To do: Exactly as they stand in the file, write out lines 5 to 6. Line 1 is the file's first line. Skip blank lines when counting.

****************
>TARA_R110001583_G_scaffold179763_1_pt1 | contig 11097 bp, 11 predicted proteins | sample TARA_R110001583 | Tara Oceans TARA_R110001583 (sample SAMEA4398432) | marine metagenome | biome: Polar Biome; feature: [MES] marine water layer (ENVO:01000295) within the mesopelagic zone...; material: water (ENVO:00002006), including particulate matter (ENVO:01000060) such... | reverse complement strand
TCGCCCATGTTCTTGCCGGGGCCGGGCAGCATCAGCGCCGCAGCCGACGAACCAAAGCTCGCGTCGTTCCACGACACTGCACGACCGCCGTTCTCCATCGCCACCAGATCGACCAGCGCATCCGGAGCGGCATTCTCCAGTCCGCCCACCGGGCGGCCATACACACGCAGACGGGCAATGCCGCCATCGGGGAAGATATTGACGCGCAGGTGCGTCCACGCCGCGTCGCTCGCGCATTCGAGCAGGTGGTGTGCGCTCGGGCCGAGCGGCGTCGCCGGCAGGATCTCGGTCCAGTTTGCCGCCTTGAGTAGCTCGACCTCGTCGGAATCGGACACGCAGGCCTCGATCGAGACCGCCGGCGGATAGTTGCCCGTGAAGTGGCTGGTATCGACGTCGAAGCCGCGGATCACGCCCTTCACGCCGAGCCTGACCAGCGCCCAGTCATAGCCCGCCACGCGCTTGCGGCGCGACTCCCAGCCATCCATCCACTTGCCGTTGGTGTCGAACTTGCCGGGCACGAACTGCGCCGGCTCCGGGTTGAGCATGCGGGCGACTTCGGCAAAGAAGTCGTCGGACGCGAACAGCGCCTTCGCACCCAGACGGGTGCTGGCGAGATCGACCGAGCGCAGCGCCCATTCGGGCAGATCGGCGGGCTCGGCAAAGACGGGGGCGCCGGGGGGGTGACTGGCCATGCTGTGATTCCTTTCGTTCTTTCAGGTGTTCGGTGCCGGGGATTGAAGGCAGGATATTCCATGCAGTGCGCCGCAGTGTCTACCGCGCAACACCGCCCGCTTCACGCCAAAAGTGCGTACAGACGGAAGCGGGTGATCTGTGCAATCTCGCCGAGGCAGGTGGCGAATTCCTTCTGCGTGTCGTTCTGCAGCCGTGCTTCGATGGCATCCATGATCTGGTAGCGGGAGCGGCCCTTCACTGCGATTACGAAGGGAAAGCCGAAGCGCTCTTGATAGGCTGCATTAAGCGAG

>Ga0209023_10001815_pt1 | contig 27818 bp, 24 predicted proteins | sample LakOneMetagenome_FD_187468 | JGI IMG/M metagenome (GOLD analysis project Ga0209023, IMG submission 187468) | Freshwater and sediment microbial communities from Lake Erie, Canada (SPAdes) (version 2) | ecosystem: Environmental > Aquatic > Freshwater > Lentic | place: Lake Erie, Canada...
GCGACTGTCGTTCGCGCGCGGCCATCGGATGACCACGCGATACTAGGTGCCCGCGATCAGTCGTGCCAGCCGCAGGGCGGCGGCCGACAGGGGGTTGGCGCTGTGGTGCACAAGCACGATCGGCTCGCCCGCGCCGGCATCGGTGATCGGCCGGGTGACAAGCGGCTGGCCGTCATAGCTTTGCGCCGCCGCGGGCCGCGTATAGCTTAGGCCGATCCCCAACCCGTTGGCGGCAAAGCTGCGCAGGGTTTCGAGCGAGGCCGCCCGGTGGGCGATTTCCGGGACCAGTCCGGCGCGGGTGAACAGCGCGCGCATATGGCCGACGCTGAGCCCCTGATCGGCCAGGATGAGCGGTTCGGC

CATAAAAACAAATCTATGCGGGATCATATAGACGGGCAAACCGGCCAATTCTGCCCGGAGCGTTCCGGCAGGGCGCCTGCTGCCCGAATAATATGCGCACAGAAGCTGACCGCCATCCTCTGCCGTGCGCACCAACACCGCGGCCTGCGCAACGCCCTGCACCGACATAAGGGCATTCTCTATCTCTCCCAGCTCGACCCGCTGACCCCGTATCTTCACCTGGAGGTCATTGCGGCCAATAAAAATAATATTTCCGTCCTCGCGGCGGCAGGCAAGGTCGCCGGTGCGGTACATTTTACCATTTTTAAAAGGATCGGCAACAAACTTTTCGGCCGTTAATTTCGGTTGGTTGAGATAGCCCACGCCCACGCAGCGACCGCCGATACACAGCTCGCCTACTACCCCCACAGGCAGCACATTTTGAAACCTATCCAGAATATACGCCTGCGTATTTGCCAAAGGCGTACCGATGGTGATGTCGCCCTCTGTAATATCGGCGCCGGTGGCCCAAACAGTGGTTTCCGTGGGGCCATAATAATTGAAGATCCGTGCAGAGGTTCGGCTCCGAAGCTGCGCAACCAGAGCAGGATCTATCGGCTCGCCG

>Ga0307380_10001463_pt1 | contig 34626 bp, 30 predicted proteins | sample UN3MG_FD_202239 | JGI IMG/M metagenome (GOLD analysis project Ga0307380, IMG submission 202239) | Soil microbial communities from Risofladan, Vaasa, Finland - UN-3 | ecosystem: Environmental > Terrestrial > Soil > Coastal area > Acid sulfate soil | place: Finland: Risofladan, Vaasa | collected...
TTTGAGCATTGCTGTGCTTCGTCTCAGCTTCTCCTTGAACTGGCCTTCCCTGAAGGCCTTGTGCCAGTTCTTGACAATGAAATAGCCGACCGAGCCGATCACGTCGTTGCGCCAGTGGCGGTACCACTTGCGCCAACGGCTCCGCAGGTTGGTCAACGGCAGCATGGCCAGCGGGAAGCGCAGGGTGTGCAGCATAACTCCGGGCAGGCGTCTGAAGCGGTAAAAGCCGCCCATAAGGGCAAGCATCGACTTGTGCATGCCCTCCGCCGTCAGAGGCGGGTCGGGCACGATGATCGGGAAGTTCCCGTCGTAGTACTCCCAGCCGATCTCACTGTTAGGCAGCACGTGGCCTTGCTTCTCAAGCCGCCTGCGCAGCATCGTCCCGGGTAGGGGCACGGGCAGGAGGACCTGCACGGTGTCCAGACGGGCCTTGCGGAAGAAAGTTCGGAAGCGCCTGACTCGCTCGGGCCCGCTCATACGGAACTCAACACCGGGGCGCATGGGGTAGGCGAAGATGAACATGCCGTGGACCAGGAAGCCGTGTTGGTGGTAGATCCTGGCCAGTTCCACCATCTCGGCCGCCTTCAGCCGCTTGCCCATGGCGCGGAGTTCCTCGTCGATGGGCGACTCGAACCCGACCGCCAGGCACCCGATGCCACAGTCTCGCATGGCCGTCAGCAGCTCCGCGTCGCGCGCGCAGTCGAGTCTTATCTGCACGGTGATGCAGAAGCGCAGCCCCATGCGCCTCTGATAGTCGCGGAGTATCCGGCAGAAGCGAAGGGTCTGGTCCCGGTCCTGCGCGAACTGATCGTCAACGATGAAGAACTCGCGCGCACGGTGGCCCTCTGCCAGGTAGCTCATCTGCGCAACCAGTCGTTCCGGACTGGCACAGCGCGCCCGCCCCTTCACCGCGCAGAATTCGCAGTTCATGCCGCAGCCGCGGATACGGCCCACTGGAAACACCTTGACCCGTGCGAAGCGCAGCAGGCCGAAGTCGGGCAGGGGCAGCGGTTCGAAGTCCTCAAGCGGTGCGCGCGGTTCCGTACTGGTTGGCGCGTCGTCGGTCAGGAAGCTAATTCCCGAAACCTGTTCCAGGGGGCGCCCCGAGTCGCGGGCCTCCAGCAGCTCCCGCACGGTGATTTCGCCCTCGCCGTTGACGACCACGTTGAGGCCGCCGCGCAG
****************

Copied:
CATAAAAACAAATCTATGCGGGATCATATAGACGGGCAAACCGGCCAATTCTGCCCGGAGCGTTCCGGCAGGGCGCCTGCTGCCCGAATAATATGCGCACAGAAGCTGACCGCCATCCTCTGCCGTGCGCACCAACACCGCGGCCTGCGCAACGCCCTGCACCGACATAAGGGCATTCTCTATCTCTCCCAGCTCGACCCGCTGACCCCGTATCTTCACCTGGAGGTCATTGCGGCCAATAAAAATAATATTTCCGTCCTCGCGGCGGCAGGCAAGGTCGCCGGTGCGGTACATTTTACCATTTTTAAAAGGATCGGCAACAAACTTTTCGGCCGTTAATTTCGGTTGGTTGAGATAGCCCACGCCCACGCAGCGACCGCCGATACACAGCTCGCCTACTACCCCCACAGGCAGCACATTTTGAAACCTATCCAGAATATACGCCTGCGTATTTGCCAAAGGCGTACCGATGGTGATGTCGCCCTCTGTAATATCGGCGCCGGTGGCCCAAACAGTGGTTTCCGTGGGGCCATAATAATTGAAGATCCGTGCAGAGGTTCGGCTCCGAAGCTGCGCAACCAGAGCAGGATCTATCGGCTCGCCG

>Ga0307380_10001463_pt1 | contig 34626 bp, 30 predicted proteins | sample UN3MG_FD_202239 | JGI IMG/M metagenome (GOLD analysis project Ga0307380, IMG submission 202239) | Soil microbial communities from Risofladan, Vaasa, Finland - UN-3 | ecosystem: Environmental > Terrestrial > Soil > Coastal area > Acid sulfate soil | place: Finland: Risofladan, Vaasa | collected...